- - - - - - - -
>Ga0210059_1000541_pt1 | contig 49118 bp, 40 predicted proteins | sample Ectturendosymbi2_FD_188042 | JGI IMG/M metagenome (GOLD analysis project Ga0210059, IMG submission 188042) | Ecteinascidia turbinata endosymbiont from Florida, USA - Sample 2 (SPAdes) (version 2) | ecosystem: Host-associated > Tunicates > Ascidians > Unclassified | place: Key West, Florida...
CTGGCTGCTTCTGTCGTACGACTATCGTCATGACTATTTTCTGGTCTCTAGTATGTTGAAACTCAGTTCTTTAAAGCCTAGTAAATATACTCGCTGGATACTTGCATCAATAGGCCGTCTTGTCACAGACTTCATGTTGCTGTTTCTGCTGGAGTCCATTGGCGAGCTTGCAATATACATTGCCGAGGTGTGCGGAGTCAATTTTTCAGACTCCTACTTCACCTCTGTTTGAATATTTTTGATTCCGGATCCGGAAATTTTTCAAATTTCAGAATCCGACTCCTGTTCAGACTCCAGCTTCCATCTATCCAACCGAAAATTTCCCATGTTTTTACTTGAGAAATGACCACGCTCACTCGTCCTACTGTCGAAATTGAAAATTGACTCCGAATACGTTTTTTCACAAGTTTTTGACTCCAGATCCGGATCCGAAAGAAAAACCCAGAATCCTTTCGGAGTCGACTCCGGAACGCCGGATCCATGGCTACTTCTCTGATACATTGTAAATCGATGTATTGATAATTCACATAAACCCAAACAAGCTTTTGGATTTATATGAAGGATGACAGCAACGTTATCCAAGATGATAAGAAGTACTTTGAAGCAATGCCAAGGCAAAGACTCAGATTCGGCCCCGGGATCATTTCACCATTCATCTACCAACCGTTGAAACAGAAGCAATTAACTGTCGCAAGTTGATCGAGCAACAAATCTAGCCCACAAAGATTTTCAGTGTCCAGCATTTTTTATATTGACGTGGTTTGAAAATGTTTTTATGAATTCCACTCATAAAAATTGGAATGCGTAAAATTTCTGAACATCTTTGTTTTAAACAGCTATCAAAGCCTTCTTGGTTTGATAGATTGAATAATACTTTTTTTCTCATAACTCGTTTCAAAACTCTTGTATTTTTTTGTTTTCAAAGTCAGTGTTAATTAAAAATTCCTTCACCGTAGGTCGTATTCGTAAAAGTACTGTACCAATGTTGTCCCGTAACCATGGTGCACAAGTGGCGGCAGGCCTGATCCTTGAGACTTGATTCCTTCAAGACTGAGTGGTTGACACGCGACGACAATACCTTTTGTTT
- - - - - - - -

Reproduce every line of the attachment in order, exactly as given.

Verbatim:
>Ga0210059_1000541_pt1 | contig 49118 bp, 40 predicted proteins | sample Ectturendosymbi2_FD_188042 | JGI IMG/M metagenome (GOLD analysis project Ga0210059, IMG submission 188042) | Ecteinascidia turbinata endosymbiont from Florida, USA - Sample 2 (SPAdes) (version 2) | ecosystem: Host-associated > Tunicates > Ascidians > Unclassified | place: Key West, Florida...
CTGGCTGCTTCTGTCGTACGACTATCGTCATGACTATTTTCTGGTCTCTAGTATGTTGAAACTCAGTTCTTTAAAGCCTAGTAAATATACTCGCTGGATACTTGCATCAATAGGCCGTCTTGTCACAGACTTCATGTTGCTGTTTCTGCTGGAGTCCATTGGCGAGCTTGCAATATACATTGCCGAGGTGTGCGGAGTCAATTTTTCAGACTCCTACTTCACCTCTGTTTGAATATTTTTGATTCCGGATCCGGAAATTTTTCAAATTTCAGAATCCGACTCCTGTTCAGACTCCAGCTTCCATCTATCCAACCGAAAATTTCCCATGTTTTTACTTGAGAAATGACCACGCTCACTCGTCCTACTGTCGAAATTGAAAATTGACTCCGAATACGTTTTTTCACAAGTTTTTGACTCCAGATCCGGATCCGAAAGAAAAACCCAGAATCCTTTCGGAGTCGACTCCGGAACGCCGGATCCATGGCTACTTCTCTGATACATTGTAAATCGATGTATTGATAATTCACATAAACCCAAACAAGCTTTTGGATTTATATGAAGGATGACAGCAACGTTATCCAAGATGATAAGAAGTACTTTGAAGCAATGCCAAGGCAAAGACTCAGATTCGGCCCCGGGATCATTTCACCATTCATCTACCAACCGTTGAAACAGAAGCAATTAACTGTCGCAAGTTGATCGAGCAACAAATCTAGCCCACAAAGATTTTCAGTGTCCAGCATTTTTTATATTGACGTGGTTTGAAAATGTTTTTATGAATTCCACTCATAAAAATTGGAATGCGTAAAATTTCTGAACATCTTTGTTTTAAACAGCTATCAAAGCCTTCTTGGTTTGATAGATTGAATAATACTTTTTTTCTCATAACTCGTTTCAAAACTCTTGTATTTTTTTGTTTTCAAAGTCAGTGTTAATTAAAAATTCCTTCACCGTAGGTCGTATTCGTAAAAGTACTGTACCAATGTTGTCCCGTAACCATGGTGCACAAGTGGCGGCAGGCCTGATCCTTGAGACTTGATTCCTTCAAGACTGAGTGGTTGACACGCGACGACAATACCTTTTGTTT